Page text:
Manufacturer's Suggested Retail Price (MSRP), also known as "sticker" price, is a recommended selling price that automakers give a new car that is above the invoice price paid by the dealer. It is a price that does not include any options that can be added to a particular car style. When shown as a range, the prices are starting MSRPs, without options, for multiple styles for that model.
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Best Bets get above-average mpg, class-average or better reliability, class-average or better crash-test ratings, and our recommendation.
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Expert Reviews 1 of 3
By Warren Brown
April 28, 1995
IT'S AN ORDINARY Subaru Legacy station wagon, but it doesn't feel that way. It has four-wheel-drive, sure. But it also has a built-in feeling of invincibility, which comes from its name, which is misleading. It's the 1995 Subaru Legacy Outback, a
specially equipped, mid-size station wagon for people who, according to Subaru's publicists, "want a sport-utility vehicle, but who do not want to drive a truck." The implication is that the Legacy Outback can go off-road, say, like a Jeep Grand
Cherokee, Isuzu Trooper or Chevrolet Blazer. Don't try it! The Outback is a tough little station wagon with a catchy moniker, but going outback in this one could get you stuck. I know. I took the test wagon into a muddy, rocky Virginia field without
reading the caveats in the owner's manual, which was dumb. But with its 15-inch, all-season radial tires and its roof rack and projector-beam fog lamps, the Outback looked like it could handle it. It couldn't. Extrication involved the placement of rocks
and branches beneath the tires. But, hey, the Outback is a darned good wagon, especially in heavy rains on regular roads. It even does nicely on something like a dirt or gravel-strewn trail leading to a camping site. But pllleeezze don't try to drive
it on any surface more difficult. Background: The Outback is a smart marketing package. The folks at Subaru know that most of the buyers of four-wheel-drive vehicles simply want something that runs well through rain and snow and that gives them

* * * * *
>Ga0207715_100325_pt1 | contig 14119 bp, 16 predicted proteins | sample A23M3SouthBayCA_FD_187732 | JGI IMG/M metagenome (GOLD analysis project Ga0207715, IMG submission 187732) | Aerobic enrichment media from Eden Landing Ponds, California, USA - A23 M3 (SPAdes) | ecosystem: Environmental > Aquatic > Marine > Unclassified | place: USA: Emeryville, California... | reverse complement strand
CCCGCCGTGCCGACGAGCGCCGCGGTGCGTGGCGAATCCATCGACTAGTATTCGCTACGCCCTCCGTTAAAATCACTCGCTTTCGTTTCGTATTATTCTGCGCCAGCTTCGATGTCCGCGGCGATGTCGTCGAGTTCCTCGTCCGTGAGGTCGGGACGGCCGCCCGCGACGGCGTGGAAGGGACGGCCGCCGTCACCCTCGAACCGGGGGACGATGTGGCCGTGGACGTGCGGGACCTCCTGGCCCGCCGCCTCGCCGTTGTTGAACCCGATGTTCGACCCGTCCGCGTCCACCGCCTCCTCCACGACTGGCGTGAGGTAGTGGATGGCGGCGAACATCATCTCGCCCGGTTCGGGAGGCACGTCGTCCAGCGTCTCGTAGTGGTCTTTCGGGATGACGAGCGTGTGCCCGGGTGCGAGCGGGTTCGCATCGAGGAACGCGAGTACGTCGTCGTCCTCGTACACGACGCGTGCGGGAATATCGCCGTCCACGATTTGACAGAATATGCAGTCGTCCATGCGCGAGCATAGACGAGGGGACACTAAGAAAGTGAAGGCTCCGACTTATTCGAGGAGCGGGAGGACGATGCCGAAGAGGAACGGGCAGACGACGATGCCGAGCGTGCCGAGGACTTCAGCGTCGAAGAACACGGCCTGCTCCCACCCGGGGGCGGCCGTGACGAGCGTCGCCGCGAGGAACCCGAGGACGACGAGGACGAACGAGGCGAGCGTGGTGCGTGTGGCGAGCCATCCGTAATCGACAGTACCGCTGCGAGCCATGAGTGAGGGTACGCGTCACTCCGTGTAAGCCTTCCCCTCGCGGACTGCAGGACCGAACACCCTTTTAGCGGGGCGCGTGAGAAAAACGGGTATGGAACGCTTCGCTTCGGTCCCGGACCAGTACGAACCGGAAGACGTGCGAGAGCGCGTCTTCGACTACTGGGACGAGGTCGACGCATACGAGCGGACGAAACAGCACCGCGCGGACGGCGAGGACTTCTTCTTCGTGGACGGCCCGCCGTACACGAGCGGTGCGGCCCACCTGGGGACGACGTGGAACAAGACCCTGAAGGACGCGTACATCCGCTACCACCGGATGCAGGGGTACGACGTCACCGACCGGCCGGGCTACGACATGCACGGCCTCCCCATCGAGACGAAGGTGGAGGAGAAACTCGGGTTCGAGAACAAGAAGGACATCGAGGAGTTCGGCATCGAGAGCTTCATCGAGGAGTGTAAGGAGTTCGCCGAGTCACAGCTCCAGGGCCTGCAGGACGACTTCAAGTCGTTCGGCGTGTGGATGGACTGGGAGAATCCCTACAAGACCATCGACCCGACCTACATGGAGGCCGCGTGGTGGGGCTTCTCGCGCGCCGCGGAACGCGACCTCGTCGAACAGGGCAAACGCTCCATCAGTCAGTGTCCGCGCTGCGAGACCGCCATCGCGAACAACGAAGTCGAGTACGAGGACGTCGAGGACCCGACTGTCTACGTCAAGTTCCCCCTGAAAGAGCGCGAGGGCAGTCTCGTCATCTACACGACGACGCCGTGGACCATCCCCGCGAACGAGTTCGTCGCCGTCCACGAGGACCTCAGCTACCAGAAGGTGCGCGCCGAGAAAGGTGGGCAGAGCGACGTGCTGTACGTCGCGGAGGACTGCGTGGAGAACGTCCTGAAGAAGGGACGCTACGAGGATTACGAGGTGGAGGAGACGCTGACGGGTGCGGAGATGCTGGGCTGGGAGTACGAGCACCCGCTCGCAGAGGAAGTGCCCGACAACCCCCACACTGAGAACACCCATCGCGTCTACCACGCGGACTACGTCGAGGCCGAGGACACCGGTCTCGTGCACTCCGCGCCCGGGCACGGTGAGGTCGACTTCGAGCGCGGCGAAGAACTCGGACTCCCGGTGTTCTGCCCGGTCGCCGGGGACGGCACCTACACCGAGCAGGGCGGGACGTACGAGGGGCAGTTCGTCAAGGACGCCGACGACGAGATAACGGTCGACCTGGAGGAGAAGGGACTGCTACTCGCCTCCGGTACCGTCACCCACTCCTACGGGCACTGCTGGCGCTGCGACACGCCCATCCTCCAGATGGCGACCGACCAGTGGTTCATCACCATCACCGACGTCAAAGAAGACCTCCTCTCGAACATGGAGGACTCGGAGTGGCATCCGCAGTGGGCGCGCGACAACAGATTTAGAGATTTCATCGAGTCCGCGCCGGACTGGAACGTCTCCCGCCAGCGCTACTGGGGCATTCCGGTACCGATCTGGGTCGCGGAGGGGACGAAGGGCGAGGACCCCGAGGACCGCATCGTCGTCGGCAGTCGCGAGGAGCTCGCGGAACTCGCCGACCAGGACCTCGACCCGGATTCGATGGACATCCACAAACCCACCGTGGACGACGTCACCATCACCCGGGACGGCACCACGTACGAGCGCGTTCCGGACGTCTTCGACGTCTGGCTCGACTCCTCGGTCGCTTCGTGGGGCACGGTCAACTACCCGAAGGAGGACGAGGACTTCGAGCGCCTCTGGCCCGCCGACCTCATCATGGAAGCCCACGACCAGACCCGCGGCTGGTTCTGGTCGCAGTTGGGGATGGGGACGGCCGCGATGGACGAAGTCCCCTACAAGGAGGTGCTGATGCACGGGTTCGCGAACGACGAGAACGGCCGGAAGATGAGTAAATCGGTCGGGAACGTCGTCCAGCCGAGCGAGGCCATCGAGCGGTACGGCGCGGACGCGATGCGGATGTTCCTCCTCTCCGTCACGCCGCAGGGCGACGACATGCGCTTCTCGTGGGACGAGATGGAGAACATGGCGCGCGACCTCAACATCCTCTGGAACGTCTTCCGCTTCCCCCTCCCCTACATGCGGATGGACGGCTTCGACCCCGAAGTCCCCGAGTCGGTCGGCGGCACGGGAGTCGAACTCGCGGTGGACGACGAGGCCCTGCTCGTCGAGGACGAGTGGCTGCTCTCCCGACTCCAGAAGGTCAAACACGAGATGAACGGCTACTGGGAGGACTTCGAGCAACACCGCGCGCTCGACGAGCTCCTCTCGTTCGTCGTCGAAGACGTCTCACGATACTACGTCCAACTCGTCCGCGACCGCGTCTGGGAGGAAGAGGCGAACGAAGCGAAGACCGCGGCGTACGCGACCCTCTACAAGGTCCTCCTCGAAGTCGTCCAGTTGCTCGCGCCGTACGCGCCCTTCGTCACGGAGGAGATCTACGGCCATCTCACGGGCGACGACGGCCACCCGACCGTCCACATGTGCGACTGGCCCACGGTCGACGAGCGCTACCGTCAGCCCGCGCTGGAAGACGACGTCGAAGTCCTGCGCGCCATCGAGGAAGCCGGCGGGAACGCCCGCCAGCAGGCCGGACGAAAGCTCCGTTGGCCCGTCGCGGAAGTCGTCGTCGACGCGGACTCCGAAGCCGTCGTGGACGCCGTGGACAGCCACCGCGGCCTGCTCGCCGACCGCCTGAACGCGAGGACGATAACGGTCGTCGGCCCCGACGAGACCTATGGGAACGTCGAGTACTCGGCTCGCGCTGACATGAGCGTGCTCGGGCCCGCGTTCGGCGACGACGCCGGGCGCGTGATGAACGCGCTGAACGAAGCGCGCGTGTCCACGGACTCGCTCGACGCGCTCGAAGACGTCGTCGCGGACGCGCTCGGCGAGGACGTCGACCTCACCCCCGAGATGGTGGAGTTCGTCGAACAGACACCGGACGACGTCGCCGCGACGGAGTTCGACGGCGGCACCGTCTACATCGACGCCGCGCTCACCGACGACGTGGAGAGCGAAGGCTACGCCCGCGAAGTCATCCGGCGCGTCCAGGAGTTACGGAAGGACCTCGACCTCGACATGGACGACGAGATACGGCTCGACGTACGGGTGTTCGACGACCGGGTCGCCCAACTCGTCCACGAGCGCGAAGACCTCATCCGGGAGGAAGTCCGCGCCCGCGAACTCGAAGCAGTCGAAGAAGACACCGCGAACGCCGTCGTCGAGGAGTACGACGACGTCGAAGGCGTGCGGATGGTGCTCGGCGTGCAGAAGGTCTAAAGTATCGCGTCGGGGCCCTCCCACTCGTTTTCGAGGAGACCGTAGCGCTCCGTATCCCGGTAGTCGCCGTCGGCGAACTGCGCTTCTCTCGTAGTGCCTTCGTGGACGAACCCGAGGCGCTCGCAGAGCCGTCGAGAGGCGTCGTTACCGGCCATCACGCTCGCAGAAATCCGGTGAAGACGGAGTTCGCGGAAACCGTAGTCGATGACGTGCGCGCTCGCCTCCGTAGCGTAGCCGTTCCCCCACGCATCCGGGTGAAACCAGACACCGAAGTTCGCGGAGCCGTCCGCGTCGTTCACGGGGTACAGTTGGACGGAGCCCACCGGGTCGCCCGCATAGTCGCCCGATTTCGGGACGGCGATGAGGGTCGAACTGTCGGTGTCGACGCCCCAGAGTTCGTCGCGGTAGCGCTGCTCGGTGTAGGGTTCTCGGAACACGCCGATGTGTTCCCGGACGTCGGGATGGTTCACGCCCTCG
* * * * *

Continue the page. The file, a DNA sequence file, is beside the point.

confidence to picnic in the woods or to park near the sand on the beach. The trick is to imbue such a wagon with a personality that gives the impression it could do even more. Subaru accomplished this by giving the Outback a rugged-looking,
two-tone-paint exterior, a standard roof rack, bigger tires and a 12-volt power socket in the cargo area. But beneath all of the muscular glitz is a humble, hard-working, ordinary Subaru Legacy wagon -- one equipped with a standard 2.2-liter,
horizontally opposed, single-overhead cam, four-cylinder engine rated 135 horsepower at 5,400 rpm. Torque is set at 140 pound-feet at 4,400 rpm. You'll find that same engine in the base, front-wheel-drive Legacy L; the upscale, all-wheel-drive Legacy
LS; the posh, all-wheel-drive Legacy LSi wagons; and the special edition, all-wheel-drive Legacy Brighton wagon. A five-speed manual transmission is standard in the Legacy wagons. An electronically controlled four-speed automatic transmission is
optional. Standard brakes in the base Legacy wagons include power front discs/rear drums. The upscale Legacy wagons get power four-wheel-disc brakes with anti-lock backup. Dual air bags are standard. And, yes, the 1995 Legacy wagons meet the
tougher 1997 federal standards for occupant protection in side-impact crashes. All Legacy wagons can seat five in comfort. Cargo capacity is 36 cubic feet with the rear seats
up and 73 cubic feet with the rear seats down. Complaints: Subaru needs to make clear, up front, that the Outback is not a substitute for a sport-utility vehicle in the purest sense -- that is, a vehicle that does well climbing rocks, fording
streams, that sort of thing. Praise: The Legacy Outback, when used within the bounds of common sense, is an exceptionally pleasant, reliable station wagon. Head-turning quotient: Manages to appear rugged while being sedate -- a vehicle from the
Banana Republic School of Design. Ride, acceleration and handling: A triumvirate of decency, particularly in foul weather. Braking was excellent. Mileage: In the tested Outback with five-speed manual transmission, about 22 miles per gallon
(15.9-gallon tank, estimated 340-mile range on usable volume of regular unleaded), combined city-highway and wheel-spinning in mud; driver only with 150 pounds of cargo. Sound system: Four-speaker, AM/FM stereo radio and cass
tte installed by Subaru. Very good. Price: Base price on the tested Outback with five-speed manual is $20,620. Dealer invoice on that model is $18,475. Price as tested is $21,095, including a $475 destination charge. Purse-strings note: Seems
pricey, but when you throw in the four-wheel-drive and anti-lock systems, along with other goodies, the Outback is a pretty good value. Goof alert: In a recent column, I said that the 1995 Toyota Avalon had a 3.8 V-6. 'Twas a typo. The Avalon has a
3-liter V-6. Start your engines: Yo! Team Weekend, including yours truly, is racing Sunday, May 7, in the Red Dog DC Grand Prix for Multiple Sclerosis. The mini-Indy car race is from 10 to 4 in downtown Washington, with the start/finish line at 19th
and M streets NW. See you there.